The Beginner’s Guide to Taking Control of Your Online Presence : Part 1

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About This Series

BrandYourself is the go-to destination for people looking to monitor, enhance and protect their online presence. Whether you decide to use our free DIY tool or explore our managed services, we are here to assist you in creating a personal brand that truly reflects who you are. Through a combination of SEO tactics and branding techniques we want to empower you to take control of your online presence.

Every day there are over 3.5 billion searches on Google and more than 75% of job recruiters are required to do a Google pre-screen of potential employees before hiring. Those numbers are kind of staggering when you think about it.

Even if you’ve never Googled yourself, someone else has. With that in mind, it’s your responsibility to make the first (digital) impression a good one. The Beginner’s Guide to Taking Control of Your Google Results is a 5 part series that walks you through everything you need to know in order to create a positive online reputation that you can manage and control. But before you start building websites and social media profiles, let’s start with the basics and diagnose your ranking.

To do this, follow the steps below, or sign up for our free DIY tool, which will do this for you.


Part 1: Diagnose Your Online Presence in 3 Easy Steps

1. Google Yourself 

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The very first thing you need to do is to go to Google and type your name into the search bar, but a few notes about that:

  • Sign out of your Google Account : Regardless of what browser you are using, make sure that you have signed out of your personal Google Account, cleared your browsing history, cache and cookies. Or open an incognito window if you can. The purpose of this is to get results that are as unbiased as possible, since Google alters result rankings depending on who is searching and where that user is located.

  • Use your professional name : When first diagnosing your Google results, make sure that you are typing in the name that other people will use when they search for you. Are you most concerned about potential employers? If so, use the professional name listed on your CV. Did you recently acquire a hyphenated last name? If so, it’s time to find out what’s out there related to your new name. Consistency is important, so when you use your name on a business card, online or really anywhere, make things easy for yourself and use the same name. Think of this name as the center of your online reputation. *If you go by multiple names, follow steps 1 through 3 for each one.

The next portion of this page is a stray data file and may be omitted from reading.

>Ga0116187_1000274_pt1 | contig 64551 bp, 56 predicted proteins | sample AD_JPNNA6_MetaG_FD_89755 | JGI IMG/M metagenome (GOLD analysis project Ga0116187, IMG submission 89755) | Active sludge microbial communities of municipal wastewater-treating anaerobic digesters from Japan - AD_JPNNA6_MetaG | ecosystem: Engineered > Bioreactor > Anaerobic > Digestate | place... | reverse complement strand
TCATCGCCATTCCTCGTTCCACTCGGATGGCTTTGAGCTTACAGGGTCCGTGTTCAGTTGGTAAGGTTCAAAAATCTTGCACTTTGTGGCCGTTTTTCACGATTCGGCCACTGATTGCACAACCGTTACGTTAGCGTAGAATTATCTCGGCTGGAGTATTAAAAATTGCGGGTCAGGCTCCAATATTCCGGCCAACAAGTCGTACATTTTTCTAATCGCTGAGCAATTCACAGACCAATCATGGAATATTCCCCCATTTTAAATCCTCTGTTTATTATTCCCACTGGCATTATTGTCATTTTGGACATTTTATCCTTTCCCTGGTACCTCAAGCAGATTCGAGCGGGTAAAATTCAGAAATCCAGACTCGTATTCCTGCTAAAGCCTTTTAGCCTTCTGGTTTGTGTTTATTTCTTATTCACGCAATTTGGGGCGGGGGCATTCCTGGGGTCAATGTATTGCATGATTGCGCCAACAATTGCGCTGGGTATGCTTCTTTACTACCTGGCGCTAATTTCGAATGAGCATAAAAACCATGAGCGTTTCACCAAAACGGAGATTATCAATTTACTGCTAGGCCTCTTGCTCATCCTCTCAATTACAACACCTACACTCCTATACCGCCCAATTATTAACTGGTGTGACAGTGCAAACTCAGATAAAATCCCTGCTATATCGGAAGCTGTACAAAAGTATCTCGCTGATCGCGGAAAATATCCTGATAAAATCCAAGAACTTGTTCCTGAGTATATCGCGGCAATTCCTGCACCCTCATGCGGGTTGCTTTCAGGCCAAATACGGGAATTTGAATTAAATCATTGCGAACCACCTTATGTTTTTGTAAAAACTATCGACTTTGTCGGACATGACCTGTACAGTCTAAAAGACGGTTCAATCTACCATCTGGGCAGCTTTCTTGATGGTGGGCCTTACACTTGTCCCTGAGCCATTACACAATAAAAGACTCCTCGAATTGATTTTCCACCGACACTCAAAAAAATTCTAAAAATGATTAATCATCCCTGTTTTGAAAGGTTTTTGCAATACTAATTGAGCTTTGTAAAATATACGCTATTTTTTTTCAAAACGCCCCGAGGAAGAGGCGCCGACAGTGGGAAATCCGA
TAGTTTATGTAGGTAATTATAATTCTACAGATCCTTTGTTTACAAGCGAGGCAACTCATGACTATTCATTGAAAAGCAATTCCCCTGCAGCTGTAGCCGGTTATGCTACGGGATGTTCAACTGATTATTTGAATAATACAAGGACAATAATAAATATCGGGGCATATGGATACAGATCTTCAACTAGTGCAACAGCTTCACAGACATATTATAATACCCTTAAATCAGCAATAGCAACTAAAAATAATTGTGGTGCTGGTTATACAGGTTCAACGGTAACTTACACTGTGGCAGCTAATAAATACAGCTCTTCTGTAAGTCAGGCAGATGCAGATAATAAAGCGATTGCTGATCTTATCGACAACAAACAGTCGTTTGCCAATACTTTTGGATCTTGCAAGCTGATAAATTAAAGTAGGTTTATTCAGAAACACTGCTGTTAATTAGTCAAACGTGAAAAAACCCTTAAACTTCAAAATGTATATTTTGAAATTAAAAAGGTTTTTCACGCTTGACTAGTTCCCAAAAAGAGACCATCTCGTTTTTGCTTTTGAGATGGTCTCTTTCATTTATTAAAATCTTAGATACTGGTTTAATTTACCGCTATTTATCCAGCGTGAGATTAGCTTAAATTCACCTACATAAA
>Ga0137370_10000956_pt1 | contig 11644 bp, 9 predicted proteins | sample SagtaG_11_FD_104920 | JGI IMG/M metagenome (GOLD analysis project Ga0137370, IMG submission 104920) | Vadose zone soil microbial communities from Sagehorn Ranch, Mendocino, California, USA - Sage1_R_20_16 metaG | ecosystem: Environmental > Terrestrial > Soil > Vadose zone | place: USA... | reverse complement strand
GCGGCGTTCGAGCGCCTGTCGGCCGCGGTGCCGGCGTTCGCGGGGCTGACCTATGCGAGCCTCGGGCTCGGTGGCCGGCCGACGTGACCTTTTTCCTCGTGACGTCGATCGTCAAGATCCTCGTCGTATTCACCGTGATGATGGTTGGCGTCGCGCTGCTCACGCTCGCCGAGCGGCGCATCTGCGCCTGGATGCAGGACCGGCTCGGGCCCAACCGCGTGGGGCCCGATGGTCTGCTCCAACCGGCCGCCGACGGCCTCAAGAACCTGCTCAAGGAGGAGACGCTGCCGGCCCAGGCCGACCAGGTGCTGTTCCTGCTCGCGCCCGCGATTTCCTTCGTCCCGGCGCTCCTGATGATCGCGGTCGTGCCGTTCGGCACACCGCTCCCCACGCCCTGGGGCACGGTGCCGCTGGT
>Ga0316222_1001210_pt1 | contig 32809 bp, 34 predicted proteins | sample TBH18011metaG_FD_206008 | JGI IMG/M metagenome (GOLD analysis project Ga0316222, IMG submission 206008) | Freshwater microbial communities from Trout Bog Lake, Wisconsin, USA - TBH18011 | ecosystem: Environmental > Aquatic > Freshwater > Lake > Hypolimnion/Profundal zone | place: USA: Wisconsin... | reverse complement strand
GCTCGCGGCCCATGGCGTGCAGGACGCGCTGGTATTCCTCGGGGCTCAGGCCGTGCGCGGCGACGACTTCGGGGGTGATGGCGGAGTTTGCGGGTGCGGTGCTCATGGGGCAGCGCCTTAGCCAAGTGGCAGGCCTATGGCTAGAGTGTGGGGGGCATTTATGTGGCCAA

2. Diagnose the First Three Pages of Results

Once you have Googled yourself, it’s time to take a hard look at your results. Evaluate these results to see just what kind of information is out there about you. Which category listed below best describes your results?

***Pro Tip : While many people think that the first page is the most important, it’s critical to see what kinds of properties are populating the second and third pages too. If you control any of the properties listed there, you can use that your advantage in months to come.

  • Negative : As you probably know, this is the worst category to be in because one or more negative results are representing you. In today’s world of social networking and anonymous sharing, bad search results happen to good people all the time. It is disturbingly easy to have your reputation tarnished. It takes only one status update, tagged photo or blog post from a disgruntled former employee to put you in this category.

  • That’s Not Me! : This category is reserved for results that are dominated by someone else (or multiple people) with the same name. This scenario blocks others from finding out relevant or accurate information about you! In a worst case scenario, users might mistake you for someone else. This happened to our Co-founder Pete who couldn’t get a job in college because he was being mistaken for an ex-con.

  • Positive and Relevant : This is the gold standard. Ideally you want the results associated with your name to be well-branded, relevant and positive content about you. If this is the case, take a bow. But remember that maintaining this takes work, so continue to be consistent about actively maintaining your social media profiles and websites.